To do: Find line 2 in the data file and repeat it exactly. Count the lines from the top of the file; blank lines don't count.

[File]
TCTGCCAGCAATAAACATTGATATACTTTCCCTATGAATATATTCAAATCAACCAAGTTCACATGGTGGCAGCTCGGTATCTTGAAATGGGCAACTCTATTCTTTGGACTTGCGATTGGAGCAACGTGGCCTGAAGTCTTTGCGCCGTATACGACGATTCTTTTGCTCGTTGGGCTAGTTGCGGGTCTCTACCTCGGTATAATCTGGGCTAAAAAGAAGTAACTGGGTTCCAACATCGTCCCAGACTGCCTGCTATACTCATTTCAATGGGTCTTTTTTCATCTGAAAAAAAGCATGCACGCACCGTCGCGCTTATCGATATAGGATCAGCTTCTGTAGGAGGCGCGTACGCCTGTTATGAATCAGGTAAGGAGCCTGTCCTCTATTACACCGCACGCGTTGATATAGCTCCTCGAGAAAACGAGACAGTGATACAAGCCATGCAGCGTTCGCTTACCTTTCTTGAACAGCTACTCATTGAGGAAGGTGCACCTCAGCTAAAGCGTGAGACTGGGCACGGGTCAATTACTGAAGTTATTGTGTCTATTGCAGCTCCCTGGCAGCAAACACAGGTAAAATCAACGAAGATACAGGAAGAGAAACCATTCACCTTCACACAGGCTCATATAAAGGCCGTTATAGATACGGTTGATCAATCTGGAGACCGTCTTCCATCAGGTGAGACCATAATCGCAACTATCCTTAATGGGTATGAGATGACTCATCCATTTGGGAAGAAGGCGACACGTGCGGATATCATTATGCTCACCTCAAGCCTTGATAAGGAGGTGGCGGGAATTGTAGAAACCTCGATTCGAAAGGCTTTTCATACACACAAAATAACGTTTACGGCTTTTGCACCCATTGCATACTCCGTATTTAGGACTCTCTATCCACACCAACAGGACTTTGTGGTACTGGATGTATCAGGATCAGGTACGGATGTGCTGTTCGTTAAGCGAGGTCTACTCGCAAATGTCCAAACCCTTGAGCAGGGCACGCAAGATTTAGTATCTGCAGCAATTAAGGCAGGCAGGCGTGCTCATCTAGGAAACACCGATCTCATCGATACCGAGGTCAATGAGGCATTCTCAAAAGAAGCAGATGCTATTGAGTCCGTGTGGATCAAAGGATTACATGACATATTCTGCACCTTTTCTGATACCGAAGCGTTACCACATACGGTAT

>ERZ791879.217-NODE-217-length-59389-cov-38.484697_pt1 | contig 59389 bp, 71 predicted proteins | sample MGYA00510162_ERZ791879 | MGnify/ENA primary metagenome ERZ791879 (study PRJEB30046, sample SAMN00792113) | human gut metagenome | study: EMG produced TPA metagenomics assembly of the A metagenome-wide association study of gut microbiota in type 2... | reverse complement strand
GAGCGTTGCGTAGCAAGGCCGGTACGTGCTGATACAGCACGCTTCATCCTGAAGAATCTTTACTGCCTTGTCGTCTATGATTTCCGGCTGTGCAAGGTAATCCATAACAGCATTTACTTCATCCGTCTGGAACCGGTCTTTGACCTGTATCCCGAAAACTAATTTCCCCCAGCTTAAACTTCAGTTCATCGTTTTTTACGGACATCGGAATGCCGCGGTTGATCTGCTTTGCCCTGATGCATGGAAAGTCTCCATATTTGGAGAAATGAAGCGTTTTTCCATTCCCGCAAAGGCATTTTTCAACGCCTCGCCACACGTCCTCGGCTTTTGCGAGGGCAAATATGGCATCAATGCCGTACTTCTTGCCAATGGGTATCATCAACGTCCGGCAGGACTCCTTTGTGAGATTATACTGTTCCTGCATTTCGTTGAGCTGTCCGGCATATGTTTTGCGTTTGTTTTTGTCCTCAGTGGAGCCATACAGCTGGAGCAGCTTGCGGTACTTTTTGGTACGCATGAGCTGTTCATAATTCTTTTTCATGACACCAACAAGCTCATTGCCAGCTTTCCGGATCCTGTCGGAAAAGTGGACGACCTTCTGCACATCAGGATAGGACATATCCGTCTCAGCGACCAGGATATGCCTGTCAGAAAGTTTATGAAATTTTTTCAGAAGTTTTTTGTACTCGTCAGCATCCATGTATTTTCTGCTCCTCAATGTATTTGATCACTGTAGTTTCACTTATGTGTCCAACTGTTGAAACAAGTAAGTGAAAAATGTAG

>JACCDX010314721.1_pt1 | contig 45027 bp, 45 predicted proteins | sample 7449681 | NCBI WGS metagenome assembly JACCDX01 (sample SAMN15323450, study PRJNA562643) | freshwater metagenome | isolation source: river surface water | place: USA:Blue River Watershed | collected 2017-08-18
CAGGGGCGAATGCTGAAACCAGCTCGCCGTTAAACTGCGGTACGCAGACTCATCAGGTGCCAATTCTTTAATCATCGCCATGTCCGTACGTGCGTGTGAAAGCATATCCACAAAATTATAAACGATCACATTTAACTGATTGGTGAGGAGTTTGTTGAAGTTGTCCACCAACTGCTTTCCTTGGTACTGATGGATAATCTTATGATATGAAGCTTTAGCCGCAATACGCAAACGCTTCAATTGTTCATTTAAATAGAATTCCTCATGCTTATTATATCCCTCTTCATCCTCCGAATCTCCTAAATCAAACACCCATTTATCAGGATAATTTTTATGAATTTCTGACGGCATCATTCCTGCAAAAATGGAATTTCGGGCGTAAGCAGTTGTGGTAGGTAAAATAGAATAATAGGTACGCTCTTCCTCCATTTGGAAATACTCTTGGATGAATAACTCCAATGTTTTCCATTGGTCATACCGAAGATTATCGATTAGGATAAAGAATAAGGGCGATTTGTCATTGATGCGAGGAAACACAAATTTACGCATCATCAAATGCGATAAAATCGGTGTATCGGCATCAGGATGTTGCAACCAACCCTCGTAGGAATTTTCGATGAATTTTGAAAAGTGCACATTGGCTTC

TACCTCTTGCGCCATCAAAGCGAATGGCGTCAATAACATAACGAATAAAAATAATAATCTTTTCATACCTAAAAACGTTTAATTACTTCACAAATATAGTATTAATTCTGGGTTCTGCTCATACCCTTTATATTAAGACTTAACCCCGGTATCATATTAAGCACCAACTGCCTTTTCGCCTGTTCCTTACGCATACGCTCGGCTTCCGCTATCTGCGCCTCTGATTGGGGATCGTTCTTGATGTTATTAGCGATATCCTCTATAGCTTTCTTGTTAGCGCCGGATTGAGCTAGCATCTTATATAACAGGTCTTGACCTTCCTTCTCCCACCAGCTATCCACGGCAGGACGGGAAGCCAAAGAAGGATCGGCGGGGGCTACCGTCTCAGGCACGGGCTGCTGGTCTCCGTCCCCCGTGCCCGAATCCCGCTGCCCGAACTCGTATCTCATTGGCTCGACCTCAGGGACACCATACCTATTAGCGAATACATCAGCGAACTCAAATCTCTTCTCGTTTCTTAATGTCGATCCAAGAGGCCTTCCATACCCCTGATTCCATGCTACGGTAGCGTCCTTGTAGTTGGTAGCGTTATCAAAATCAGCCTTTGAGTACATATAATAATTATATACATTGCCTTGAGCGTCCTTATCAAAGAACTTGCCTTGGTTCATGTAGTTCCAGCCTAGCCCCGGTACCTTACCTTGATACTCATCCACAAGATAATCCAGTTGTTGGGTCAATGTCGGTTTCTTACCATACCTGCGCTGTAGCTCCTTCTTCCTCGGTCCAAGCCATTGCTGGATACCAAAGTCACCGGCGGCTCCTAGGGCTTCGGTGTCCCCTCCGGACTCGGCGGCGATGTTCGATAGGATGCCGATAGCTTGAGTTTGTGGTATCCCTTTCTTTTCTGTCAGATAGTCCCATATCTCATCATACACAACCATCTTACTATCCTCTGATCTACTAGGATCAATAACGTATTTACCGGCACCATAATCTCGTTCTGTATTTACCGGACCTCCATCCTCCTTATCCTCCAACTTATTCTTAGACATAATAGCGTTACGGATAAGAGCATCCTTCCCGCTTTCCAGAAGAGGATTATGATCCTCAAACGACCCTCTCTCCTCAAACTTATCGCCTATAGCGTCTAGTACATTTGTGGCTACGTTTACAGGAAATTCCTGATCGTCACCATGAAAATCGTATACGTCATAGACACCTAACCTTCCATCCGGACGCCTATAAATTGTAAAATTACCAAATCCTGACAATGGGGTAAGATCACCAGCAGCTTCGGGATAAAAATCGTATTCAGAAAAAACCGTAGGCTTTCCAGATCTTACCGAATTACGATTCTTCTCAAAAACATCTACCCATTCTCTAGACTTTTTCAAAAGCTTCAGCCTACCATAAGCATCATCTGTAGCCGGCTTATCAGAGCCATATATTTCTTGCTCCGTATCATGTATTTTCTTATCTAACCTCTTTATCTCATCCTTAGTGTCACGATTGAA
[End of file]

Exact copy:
>ERZ791879.217-NODE-217-length-59389-cov-38.484697_pt1 | contig 59389 bp, 71 predicted proteins | sample MGYA00510162_ERZ791879 | MGnify/ENA primary metagenome ERZ791879 (study PRJEB30046, sample SAMN00792113) | human gut metagenome | study: EMG produced TPA metagenomics assembly of the A metagenome-wide association study of gut microbiota in type 2... | reverse complement strand